After the Levee Breach, She Never Spoke Again

Gladys Simpson, Lakeview resident

The letter below is printed with permission from the writer, Carol Wilkinson who contacted us recently to thank us for our new “Fact Box” that we cycle on our new website.

Carol’s mother lived in the Lakeview neighborhood badly affected by the breach of the 17th Street Canal. I was struck by the final sentence of her note:

So much of the country has suffered devastation by disasters and know how it feels to lose not only a home, but family, neighborhoods and life as we knew it. I wonder how much worse they would feel if they lost their homes by an error from the government they trusted and it could have been prevented.

My mother lived in Lakeview 50 years. She had some dementia. After the levee breach, she never spoke again.

Making sure history is preserved and the facts are recorded properly is why is nominating the 17th Street Canal breach site and others to the National Register of Historic Places.

Click here for more details, and to find out what you can do.

3 responses to “After the Levee Breach, She Never Spoke Again”

  1. Judith Martin says:

    Footnote: Evacuations and checking on the elderly: Mom was already in her bed, dying, on the afternoon of Saturday, August 28, 2005. There was no way that I could move her from the bed to our car so that we could evacuate.

    The pastor of my church, who had already evacuated, called from Houston to urge me and Mom to evacuate; he never asked if we needed any help in getting out of our house and onto the road. Cousins of mine, who lived (and still live) within a 15 minute drive from where Mom and I lived (and where I still live), never once phoned to find out if we needed help in evacuating. They were already up in Shreveport!

    That is why I am so angry with people who were able to evacuate, but who gave no second thought to check on relatives, particularly elderly ones, to find out if there was a need for help for additional evacuation. Of course, we did not expect the levees to fail. Still, it would have been a nice consideration if someone from the family in particular had phoned, one way or the other.

    What happened six years ago is over and done with. But even today, I have second thoughts about whether to trust certain relatives or not when it comes to emergencies.

  2. S. Rosenthal says:

    Dear Judith, thank you for sharing this important message.

    It’s true, no one expected the levees to fail. As noted in the book The Making of a Catastrophe by W. Freudenburg, “no one asked them to evacuate on the grounds that the levees and floodwalls were about to fail, and those who concluded that they could withstand the storm were essentially correct in their thinking.”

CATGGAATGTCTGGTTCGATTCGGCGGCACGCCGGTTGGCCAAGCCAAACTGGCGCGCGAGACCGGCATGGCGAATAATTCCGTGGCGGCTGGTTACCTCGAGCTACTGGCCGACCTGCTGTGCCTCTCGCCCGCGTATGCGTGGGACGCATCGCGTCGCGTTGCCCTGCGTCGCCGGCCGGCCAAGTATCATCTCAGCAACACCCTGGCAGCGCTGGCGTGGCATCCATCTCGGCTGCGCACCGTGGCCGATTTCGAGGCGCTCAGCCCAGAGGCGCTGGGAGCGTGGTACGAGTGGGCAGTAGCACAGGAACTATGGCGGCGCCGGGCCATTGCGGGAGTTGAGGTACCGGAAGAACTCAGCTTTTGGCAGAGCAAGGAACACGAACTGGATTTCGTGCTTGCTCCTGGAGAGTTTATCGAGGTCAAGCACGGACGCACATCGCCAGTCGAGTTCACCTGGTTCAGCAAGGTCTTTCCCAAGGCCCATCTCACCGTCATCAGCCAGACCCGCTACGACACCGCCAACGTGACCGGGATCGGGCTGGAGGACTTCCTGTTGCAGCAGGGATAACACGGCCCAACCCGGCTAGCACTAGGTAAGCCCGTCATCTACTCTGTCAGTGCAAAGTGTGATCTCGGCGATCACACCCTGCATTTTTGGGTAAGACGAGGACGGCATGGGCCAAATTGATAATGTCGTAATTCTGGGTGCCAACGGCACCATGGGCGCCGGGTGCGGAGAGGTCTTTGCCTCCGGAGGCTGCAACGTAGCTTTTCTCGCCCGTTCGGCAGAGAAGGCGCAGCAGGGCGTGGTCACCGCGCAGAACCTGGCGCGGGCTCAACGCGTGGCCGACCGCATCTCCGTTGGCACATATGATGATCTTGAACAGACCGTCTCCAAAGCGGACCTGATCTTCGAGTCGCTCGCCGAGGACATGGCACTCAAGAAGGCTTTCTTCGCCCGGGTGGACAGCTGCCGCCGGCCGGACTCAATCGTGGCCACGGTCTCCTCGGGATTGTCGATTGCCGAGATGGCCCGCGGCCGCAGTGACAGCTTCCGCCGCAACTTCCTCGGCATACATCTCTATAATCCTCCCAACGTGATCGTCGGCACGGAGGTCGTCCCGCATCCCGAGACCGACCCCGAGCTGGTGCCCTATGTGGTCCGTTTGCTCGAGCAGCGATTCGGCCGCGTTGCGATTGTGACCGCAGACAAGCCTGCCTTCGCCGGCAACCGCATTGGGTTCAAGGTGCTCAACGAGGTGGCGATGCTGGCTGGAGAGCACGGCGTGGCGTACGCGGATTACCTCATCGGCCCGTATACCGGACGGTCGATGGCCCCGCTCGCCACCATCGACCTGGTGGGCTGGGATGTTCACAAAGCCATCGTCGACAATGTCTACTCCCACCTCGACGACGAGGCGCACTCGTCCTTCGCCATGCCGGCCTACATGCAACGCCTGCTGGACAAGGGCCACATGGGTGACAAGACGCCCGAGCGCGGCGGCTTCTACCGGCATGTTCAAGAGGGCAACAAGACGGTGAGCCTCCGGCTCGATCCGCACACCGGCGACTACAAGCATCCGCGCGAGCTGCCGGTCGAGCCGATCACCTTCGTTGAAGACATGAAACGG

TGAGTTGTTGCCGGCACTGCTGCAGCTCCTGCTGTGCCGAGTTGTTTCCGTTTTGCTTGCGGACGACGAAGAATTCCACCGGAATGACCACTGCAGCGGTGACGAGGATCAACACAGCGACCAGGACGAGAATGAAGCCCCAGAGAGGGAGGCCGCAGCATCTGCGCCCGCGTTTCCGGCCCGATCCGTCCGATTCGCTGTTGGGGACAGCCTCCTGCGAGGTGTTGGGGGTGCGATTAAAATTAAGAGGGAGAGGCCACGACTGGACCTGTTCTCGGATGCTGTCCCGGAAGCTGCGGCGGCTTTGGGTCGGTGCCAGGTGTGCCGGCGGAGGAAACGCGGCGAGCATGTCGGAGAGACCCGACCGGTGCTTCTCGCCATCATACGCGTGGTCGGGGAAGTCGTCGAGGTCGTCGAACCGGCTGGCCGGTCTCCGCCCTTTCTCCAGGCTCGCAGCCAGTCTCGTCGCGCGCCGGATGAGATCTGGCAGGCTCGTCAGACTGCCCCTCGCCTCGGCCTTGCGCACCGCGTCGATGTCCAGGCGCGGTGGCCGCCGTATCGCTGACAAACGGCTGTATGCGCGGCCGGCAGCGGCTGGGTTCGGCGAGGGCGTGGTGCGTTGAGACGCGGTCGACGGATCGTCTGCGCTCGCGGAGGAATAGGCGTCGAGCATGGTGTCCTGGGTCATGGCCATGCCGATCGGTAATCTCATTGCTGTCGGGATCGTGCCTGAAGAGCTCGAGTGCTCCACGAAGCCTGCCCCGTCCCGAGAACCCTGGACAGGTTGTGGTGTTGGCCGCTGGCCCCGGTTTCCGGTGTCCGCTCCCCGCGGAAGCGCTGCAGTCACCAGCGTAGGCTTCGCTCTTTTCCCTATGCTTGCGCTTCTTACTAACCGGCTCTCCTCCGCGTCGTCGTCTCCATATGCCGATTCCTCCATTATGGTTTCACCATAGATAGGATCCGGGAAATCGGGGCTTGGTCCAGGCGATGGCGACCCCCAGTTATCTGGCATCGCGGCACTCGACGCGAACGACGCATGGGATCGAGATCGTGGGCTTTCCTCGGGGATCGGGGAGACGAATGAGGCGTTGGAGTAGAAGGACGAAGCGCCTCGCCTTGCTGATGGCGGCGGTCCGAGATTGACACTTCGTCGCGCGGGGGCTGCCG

However, that does not excuse family, friends and neighbors who should have inquired if assistance was needed before, not after they left town.

    Sandy Rosenthal, wife, mom, whodat and founder of

  3. S. Rosenthal says:

    This comment is posted by with permission from Hannah Polmer.

    “After Hurricane Katrina struck there were reports on the news about the memorials that would pop up along the Golf Coast commemorating the event. I imagined I would visit beautiful commemorative plaques and sculptures from New Orleans to Alabama. I am hoping my vision becomes reality because even as I speak about it six years later, people show an interest in knowing what happened to the civilization of that area and why. 

    “Last year I put up a plaque on the site where my mother’s house once stood.  She passed away there during the flooding of New Orleans. It was the only way for me to voice my anger and disgust over the levee failure of the 17th Street Canal and the deaths that occurred. 

    “In memory of Rachel Polmer, who loved New Orleans and her adopted country, and who lost her life August 30, 2005.  This monument honors all the residents of Lakeview who lost their lives, their cherished loved ones, and their beloved pets in the aftermath of Hurricane Katrina.  Let us show our eternal love of New Orleans in the way we remember these victims in our hearts.

    “Thank you for not allowing what happened to be forgotten.”

    Hannah Polmer

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